UK car production grew for the second consecutive month in November, up 5.7% over last year to 80,091 units, according to the latest figures published by The Society of Motor Manufacturers and Traders (SMMT).

The latest rise (albeit off a depleted year-ago base) means UK car manufacturing output has grown in six of the past seven months despite shortages globally of critical parts due to chip shortages.

However, despite the overall rise in output, November’s performance was still down against historic levels and some 44.1% off the pre-pandemic five-year average for the month. November output was also 25.7% off 2019’s total of 107,744 units.

Global demand remains constrained by a number of factors, although there are signs that the global shortage of semiconductors is beginning to ease.

UK car production for the home market was up 59.1% to 20,206 units, a rise of 7,505 cars, while export volumes fell 5.0% to 59,885. Exports accounted for 74.8% of all cars made in the month with the majority of shipments (57.3%) heading into the European Union, followed by the US (21.9%) and China (5.9%).

 Continuing the recent upward trend, UK production of battery electric (BEV), plug-in hybrid (PHEV) and hybrid (HEV) vehicles rose again, with combined volumes up 18.3% to 29,318 units and representing more than a third (36.6%) of total production in November. Since January, UK manufacturers have turned out 209,930 of these vehicles combined, up 2.9% on the same period in 2021.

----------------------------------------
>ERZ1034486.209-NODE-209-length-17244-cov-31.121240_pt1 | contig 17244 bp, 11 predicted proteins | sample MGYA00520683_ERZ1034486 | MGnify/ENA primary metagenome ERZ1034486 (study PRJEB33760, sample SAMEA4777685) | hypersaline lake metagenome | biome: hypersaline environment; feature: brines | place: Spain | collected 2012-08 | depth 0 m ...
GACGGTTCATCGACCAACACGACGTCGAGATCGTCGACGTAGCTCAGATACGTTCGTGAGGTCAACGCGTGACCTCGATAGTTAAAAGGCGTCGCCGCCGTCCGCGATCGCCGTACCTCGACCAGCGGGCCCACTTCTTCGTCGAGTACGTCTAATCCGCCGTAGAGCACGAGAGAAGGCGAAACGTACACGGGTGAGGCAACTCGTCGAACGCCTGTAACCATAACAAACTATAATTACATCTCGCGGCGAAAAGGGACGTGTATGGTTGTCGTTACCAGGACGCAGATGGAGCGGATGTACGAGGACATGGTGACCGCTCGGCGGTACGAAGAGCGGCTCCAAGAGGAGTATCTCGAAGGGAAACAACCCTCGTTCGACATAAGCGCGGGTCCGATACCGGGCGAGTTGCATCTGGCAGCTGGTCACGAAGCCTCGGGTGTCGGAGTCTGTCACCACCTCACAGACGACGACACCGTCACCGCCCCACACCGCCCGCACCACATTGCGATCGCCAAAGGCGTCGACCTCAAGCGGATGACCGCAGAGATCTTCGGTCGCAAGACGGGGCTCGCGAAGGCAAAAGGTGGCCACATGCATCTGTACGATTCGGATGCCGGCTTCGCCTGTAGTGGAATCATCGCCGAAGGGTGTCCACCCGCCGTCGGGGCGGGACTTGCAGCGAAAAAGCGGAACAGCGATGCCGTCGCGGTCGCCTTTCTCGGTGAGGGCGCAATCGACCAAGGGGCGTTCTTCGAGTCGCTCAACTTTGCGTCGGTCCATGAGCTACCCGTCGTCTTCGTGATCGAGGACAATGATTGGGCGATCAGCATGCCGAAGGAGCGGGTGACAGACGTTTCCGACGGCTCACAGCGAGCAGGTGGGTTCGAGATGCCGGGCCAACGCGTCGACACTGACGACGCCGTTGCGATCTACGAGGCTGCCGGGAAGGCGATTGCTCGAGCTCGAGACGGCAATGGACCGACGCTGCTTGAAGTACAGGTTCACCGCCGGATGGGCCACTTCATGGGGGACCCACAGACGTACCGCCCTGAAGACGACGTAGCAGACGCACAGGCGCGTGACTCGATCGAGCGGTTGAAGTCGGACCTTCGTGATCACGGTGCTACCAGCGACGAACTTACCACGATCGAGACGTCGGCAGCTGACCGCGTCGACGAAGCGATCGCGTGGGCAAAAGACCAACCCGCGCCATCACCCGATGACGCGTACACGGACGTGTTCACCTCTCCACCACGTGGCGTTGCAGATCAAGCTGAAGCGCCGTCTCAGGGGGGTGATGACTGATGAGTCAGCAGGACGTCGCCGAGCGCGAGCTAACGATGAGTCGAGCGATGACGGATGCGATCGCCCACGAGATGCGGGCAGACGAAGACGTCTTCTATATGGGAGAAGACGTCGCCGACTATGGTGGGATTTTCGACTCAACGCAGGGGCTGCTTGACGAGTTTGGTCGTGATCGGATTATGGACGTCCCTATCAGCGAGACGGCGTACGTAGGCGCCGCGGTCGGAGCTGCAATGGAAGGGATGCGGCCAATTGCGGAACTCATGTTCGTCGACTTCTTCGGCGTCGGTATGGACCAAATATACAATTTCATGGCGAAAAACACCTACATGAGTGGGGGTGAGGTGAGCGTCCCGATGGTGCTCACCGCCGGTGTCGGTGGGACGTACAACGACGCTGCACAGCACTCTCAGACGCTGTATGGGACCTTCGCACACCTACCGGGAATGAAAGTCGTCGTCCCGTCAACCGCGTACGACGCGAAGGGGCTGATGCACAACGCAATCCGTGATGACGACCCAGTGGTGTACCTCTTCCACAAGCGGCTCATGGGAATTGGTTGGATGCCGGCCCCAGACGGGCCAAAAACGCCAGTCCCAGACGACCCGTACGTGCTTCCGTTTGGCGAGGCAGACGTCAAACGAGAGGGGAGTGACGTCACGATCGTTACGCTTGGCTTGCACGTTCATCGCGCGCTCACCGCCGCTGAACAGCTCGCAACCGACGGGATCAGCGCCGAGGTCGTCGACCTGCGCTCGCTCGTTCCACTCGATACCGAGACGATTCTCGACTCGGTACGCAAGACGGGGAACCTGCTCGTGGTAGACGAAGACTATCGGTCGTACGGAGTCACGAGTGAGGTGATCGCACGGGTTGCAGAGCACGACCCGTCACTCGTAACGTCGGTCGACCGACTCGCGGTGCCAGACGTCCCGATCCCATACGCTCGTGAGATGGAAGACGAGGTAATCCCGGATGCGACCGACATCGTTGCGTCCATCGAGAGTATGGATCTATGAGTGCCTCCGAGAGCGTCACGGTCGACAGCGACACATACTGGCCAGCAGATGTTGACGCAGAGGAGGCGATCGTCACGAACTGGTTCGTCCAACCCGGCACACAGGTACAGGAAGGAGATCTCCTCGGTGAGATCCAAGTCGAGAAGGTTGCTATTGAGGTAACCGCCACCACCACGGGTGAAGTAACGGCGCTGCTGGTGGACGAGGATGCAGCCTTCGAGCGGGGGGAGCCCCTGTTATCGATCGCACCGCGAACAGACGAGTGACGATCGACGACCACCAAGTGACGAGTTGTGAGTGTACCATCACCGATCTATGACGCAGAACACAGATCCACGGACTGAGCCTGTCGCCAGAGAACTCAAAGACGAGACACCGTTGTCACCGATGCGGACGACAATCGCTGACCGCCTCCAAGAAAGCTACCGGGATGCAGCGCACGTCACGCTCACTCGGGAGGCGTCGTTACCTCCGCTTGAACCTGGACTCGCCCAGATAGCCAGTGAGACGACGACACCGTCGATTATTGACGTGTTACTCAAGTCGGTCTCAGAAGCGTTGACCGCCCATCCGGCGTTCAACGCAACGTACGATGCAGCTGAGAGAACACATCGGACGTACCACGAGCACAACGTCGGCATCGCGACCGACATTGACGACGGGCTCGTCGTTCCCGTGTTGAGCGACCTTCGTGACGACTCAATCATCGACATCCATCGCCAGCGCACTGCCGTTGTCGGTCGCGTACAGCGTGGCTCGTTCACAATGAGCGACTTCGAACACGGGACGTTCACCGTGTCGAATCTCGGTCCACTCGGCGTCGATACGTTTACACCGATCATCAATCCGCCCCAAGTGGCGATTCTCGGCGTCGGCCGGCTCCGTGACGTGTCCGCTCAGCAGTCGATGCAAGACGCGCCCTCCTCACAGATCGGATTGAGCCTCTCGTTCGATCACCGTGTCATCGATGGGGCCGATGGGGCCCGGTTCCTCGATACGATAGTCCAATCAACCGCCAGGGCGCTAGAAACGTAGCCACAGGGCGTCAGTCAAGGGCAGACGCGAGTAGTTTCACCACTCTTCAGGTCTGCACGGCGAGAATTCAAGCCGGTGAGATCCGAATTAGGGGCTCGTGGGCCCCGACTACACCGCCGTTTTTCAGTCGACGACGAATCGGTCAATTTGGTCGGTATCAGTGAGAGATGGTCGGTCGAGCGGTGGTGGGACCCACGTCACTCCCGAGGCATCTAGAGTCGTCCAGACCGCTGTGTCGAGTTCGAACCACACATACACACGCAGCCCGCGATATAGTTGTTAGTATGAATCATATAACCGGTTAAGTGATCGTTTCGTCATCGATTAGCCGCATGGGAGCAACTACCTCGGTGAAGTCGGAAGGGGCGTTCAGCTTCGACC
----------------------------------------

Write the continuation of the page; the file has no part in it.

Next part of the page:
Mike Hawes, SMMT Chief Executive, said: “These figures bring some Christmas cheer to UK car makers in what has been another incredibly tough year. Supply chain shortages, overseas lockdowns and some structural and product changes have combined to throttle output for much of 2022 but there is renewed hope these issues will begin to ease in 2023. This could bring a much-needed boost to the economy, however, to attract the investment needed for long term growth, we still need stability and more competitive conditions – not least to alleviate crippling long term energy costs.”

Responding to the SMMT figures, Richard Peberdy, UK Head of Automotive, KPMG, highlighted ongoing supply chain issues. He said: “It has been another challenging year for UK car production.  As we head into 2023, costs have been ramped up by inflation and there is unease about what happens after the current energy price protection ends.  Whilst supply chain shortages have slightly eased, many supply problems remain, with no speedy resolution in sight – but will hopefully clear as 2023 progresses.

 “Electric vehicle adoption has been a silver lining on the 2022 storm clouds.  Whilst the cost of living crisis threatens that pace, transition to EVs has momentum that will certainly continue in 2023.”